The Parliament and the Council of Europe have reached a political agreement on the draft Bank Recovery and Resolution Directive towards setting up an EU system to deal with struggling banks. Moreover the agreement intends to come into force in 2016, earlier than the initial term foreseen (2018). Concretely, the Directive is to enter into force on 1st January 2015, and the bail-in system is to take effect on 1st January 2016. It establishes a bail-in system which will ensure that taxpayers will be the last to pay the bills of a struggling bank, obliging shareholders and creditors to assume future losses in banking crisis.
Moreover each MemberState will establish a fund for the aid of banks in order to help them recover or to wind them down. The funds would be built up through bank contributions and by 2025 should reach the level of 1% of the covered deposits of the banks in that country.
Deposits under 100.000 Euros will be safe and guaranteed in case of any bail-in, but those which surpass that number, private persons and SMEs, will only exceptionally have to assume any debts when the bank is no longer able to assume its debts.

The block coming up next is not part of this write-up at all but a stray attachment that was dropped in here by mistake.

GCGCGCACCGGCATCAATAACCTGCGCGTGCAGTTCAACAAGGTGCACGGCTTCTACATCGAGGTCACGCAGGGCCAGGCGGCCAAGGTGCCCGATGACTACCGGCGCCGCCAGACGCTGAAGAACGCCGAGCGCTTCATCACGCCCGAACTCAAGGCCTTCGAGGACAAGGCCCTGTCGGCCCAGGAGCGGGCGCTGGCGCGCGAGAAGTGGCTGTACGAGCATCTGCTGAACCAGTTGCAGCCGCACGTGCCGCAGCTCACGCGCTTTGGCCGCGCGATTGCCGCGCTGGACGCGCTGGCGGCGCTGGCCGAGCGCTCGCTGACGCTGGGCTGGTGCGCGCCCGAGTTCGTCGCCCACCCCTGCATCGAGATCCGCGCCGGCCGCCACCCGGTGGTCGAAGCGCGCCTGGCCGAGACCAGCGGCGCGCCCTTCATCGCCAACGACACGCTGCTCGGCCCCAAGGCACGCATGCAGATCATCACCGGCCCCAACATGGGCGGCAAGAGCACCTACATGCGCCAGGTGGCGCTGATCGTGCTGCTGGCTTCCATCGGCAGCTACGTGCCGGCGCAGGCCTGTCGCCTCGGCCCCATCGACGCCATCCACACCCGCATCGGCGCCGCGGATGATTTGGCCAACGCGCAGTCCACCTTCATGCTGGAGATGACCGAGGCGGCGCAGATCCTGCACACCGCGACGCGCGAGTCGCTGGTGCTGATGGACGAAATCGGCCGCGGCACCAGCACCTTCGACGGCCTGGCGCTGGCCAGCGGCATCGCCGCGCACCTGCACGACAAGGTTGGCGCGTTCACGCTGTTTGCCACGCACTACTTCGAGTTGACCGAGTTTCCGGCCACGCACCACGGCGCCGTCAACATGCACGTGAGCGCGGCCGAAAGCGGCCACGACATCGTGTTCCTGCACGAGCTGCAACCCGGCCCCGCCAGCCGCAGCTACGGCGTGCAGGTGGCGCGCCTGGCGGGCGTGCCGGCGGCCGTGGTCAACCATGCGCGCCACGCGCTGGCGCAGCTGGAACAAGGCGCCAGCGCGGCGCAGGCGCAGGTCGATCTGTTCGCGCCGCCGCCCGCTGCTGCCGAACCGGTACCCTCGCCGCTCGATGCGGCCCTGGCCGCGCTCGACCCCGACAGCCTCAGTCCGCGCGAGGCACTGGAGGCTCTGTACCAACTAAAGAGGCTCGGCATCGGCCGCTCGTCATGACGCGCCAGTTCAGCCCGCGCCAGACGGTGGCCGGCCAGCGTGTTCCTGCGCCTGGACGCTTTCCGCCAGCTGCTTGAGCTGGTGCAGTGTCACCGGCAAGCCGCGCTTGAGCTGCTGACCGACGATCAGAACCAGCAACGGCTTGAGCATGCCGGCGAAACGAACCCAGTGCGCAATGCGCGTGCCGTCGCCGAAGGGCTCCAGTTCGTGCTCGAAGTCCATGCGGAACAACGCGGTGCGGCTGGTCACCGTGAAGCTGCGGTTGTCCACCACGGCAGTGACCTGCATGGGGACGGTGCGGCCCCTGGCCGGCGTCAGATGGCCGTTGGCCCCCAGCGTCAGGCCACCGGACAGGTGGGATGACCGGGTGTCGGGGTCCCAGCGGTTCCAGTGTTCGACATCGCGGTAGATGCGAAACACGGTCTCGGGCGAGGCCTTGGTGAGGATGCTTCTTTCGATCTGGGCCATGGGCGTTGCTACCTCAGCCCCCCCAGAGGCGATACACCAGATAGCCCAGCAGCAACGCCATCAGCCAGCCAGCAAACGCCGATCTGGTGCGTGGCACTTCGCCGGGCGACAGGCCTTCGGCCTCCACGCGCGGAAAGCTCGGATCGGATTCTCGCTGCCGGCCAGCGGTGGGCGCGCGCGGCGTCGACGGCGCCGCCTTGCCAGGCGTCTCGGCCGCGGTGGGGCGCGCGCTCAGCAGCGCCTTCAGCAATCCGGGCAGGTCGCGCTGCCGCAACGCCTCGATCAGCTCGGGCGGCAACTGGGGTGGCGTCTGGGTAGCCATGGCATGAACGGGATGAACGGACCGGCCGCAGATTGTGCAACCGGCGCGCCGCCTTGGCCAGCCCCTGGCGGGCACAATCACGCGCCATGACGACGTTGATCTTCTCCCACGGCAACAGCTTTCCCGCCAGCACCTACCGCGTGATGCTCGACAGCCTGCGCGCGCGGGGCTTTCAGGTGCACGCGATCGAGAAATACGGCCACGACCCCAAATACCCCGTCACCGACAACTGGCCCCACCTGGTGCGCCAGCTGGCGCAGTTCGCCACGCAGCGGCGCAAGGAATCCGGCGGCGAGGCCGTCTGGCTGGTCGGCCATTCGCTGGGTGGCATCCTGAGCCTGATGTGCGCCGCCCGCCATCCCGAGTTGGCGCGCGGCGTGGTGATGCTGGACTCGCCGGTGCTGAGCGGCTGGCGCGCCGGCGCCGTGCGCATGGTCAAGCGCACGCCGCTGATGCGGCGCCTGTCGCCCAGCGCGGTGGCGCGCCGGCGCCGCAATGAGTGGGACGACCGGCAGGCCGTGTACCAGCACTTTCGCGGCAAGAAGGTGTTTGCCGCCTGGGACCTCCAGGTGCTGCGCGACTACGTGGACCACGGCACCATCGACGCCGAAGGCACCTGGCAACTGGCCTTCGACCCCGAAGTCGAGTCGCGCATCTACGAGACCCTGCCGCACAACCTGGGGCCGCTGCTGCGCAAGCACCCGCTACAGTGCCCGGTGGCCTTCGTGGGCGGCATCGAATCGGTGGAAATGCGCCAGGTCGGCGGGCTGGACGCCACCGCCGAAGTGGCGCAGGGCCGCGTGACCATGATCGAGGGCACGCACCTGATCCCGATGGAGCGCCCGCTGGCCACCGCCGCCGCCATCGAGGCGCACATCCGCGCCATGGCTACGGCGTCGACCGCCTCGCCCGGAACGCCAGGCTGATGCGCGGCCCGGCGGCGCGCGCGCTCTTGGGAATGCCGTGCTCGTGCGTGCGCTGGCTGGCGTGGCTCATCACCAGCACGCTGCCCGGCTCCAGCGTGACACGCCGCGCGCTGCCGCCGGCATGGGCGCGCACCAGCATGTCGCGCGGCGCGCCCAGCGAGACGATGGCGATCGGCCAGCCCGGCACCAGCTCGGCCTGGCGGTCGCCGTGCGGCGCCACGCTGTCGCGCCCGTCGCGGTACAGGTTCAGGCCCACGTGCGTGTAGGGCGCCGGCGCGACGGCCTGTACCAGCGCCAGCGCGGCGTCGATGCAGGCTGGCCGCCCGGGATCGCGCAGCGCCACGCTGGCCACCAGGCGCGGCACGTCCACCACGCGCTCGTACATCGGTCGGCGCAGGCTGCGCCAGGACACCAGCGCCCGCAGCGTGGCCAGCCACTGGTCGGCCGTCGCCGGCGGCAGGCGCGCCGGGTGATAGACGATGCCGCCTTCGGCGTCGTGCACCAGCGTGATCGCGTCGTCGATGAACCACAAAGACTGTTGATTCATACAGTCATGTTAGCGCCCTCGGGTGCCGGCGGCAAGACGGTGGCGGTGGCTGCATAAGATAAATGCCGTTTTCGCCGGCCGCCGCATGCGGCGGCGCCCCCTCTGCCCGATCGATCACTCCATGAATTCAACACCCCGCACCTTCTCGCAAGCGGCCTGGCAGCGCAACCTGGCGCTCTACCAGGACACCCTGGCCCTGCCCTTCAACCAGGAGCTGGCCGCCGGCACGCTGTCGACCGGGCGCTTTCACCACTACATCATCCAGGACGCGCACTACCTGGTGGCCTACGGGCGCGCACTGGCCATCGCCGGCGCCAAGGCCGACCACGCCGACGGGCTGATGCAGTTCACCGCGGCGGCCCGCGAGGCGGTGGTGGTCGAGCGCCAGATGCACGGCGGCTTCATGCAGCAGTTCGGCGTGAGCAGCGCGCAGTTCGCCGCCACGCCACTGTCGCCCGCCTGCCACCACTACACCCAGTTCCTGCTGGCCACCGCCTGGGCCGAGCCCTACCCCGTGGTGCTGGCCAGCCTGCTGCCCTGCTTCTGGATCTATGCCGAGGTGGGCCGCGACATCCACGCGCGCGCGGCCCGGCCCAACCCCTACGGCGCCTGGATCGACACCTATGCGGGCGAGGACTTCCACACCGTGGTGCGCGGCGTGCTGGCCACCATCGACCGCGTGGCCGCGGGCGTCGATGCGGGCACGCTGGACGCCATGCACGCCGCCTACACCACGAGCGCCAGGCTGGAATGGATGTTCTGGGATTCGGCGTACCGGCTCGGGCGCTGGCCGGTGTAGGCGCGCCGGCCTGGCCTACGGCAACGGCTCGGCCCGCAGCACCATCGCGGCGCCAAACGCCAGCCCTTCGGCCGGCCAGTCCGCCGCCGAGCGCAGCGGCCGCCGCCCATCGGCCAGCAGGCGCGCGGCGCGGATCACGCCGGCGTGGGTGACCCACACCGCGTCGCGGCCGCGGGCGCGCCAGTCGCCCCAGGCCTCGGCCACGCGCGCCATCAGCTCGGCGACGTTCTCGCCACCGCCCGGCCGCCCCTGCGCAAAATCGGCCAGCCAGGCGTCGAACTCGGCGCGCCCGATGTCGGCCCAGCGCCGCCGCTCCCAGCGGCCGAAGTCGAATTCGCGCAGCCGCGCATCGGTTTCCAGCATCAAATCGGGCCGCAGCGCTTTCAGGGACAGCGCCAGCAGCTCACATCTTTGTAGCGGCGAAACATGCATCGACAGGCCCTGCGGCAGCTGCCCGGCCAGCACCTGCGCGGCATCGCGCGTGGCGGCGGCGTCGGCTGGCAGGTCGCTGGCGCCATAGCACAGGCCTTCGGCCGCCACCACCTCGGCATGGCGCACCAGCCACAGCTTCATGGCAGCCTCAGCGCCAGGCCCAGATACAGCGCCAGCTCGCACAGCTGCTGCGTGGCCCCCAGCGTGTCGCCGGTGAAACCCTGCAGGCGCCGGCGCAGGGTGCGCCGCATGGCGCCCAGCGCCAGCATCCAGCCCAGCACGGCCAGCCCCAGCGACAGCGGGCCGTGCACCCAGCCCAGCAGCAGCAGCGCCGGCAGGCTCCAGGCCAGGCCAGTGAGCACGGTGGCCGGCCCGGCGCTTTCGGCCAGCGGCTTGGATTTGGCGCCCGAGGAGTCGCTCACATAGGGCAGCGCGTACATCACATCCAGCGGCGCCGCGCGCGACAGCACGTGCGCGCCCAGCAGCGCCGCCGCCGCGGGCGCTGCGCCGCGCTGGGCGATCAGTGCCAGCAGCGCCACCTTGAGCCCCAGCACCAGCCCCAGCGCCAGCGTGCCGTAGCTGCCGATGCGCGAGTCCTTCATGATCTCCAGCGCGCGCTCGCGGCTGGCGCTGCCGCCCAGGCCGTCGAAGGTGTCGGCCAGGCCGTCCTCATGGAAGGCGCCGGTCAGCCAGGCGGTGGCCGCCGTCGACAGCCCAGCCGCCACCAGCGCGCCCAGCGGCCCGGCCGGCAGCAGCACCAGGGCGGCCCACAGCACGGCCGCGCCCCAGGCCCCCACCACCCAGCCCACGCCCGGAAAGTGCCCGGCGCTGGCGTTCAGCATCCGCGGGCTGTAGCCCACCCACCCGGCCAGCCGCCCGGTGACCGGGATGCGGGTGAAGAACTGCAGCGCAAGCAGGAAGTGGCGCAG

To improve a struggling bank’s recovery prospects and foster general economic stability, bail-ins would apply at least until 8% of its total assets have been lost. In most cases, this would mean shareholders and many bondholders would be wiped out. Above this threshold, the resolution authority may allow the bank to access resolution fund money up to a maximum of 5% of the bank’s assets.
Only in exceptional circumstances, it may be necessary and indeed beneficial to bring in public money, notably in the form of bank recapitalisations. However the scope for such interventions is tightly framed.